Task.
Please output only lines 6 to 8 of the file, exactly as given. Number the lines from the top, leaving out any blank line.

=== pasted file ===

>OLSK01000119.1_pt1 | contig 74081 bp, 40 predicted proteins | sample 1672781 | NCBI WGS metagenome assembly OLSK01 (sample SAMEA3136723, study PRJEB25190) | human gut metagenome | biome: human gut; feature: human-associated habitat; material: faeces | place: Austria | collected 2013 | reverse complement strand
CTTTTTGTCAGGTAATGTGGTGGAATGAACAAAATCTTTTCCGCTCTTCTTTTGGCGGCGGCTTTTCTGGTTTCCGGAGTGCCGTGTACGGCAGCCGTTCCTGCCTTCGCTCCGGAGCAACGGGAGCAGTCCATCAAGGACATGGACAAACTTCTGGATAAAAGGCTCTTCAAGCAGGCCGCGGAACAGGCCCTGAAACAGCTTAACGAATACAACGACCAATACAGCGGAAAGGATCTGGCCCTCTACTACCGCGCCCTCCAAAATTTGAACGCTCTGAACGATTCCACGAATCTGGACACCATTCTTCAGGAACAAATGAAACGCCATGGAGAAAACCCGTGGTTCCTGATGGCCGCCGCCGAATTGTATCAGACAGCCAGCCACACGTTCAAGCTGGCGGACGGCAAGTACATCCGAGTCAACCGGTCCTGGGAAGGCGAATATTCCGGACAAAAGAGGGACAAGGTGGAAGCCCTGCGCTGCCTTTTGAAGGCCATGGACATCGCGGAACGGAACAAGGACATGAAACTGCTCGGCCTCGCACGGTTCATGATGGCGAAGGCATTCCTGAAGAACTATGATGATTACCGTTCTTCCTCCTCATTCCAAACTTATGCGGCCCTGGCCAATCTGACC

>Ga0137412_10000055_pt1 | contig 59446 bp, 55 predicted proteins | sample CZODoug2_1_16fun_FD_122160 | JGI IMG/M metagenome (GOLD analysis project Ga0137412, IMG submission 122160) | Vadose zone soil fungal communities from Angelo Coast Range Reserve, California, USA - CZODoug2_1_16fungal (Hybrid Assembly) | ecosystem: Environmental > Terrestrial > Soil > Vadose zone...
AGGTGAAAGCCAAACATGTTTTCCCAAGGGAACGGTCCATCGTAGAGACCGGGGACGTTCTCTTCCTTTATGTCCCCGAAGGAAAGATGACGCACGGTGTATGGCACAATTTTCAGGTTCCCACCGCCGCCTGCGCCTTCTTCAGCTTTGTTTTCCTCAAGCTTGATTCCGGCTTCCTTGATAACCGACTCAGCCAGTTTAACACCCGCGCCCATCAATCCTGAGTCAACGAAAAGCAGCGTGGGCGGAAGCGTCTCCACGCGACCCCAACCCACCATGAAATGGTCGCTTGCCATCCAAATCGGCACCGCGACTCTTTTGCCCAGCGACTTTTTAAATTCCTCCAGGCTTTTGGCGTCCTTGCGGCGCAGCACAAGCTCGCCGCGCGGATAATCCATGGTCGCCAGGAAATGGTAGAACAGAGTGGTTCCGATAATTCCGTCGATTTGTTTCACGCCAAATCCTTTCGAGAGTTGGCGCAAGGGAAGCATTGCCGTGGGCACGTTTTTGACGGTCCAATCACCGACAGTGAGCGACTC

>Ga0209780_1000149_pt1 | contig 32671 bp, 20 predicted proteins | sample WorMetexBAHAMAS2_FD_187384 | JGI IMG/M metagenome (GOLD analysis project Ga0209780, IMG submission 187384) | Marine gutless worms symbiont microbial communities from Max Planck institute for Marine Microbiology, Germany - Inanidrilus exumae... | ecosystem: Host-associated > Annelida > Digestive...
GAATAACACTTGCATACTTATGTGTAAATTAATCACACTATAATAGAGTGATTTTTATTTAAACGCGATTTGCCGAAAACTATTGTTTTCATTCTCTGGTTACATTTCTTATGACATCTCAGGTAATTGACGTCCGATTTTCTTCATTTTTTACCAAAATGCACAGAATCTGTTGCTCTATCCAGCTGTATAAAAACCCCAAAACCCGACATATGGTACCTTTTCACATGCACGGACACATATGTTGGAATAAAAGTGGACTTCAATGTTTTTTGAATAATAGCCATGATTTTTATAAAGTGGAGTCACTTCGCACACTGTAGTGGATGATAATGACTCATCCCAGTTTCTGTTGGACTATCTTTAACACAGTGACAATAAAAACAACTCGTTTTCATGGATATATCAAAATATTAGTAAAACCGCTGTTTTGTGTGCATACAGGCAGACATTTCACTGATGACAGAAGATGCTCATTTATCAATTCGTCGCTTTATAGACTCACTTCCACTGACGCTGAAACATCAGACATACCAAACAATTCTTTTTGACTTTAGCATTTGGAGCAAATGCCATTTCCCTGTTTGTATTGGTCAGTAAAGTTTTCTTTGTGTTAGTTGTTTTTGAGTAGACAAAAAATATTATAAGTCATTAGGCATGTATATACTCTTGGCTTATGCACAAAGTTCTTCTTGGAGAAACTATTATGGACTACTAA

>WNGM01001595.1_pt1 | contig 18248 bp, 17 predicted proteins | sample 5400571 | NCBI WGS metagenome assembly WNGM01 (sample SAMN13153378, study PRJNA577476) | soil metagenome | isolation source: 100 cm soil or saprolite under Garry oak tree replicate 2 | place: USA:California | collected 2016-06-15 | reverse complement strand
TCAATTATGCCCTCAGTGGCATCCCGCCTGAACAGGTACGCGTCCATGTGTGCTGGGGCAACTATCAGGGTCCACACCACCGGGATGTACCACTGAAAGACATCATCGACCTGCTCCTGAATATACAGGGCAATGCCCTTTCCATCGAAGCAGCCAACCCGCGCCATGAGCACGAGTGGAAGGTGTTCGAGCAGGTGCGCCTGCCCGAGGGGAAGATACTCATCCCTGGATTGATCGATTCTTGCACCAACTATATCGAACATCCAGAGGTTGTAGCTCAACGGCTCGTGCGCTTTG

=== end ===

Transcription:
GAATAACACTTGCATACTTATGTGTAAATTAATCACACTATAATAGAGTGATTTTTATTTAAACGCGATTTGCCGAAAACTATTGTTTTCATTCTCTGGTTACATTTCTTATGACATCTCAGGTAATTGACGTCCGATTTTCTTCATTTTTTACCAAAATGCACAGAATCTGTTGCTCTATCCAGCTGTATAAAAACCCCAAAACCCGACATATGGTACCTTTTCACATGCACGGACACATATGTTGGAATAAAAGTGGACTTCAATGTTTTTTGAATAATAGCCATGATTTTTATAAAGTGGAGTCACTTCGCACACTGTAGTGGATGATAATGACTCATCCCAGTTTCTGTTGGACTATCTTTAACACAGTGACAATAAAAACAACTCGTTTTCATGGATATATCAAAATATTAGTAAAACCGCTGTTTTGTGTGCATACAGGCAGACATTTCACTGATGACAGAAGATGCTCATTTATCAATTCGTCGCTTTATAGACTCACTTCCACTGACGCTGAAACATCAGACATACCAAACAATTCTTTTTGACTTTAGCATTTGGAGCAAATGCCATTTCCCTGTTTGTATTGGTCAGTAAAGTTTTCTTTGTGTTAGTTGTTTTTGAGTAGACAAAAAATATTATAAGTCATTAGGCATGTATATACTCTTGGCTTATGCACAAAGTTCTTCTTGGAGAAACTATTATGGACTACTAA

>WNGM01001595.1_pt1 | contig 18248 bp, 17 predicted proteins | sample 5400571 | NCBI WGS metagenome assembly WNGM01 (sample SAMN13153378, study PRJNA577476) | soil metagenome | isolation source: 100 cm soil or saprolite under Garry oak tree replicate 2 | place: USA:California | collected 2016-06-15 | reverse complement strand
TCAATTATGCCCTCAGTGGCATCCCGCCTGAACAGGTACGCGTCCATGTGTGCTGGGGCAACTATCAGGGTCCACACCACCGGGATGTACCACTGAAAGACATCATCGACCTGCTCCTGAATATACAGGGCAATGCCCTTTCCATCGAAGCAGCCAACCCGCGCCATGAGCACGAGTGGAAGGTGTTCGAGCAGGTGCGCCTGCCCGAGGGGAAGATACTCATCCCTGGATTGATCGATTCTTGCACCAACTATATCGAACATCCAGAGGTTGTAGCTCAACGGCTCGTGCGCTTTG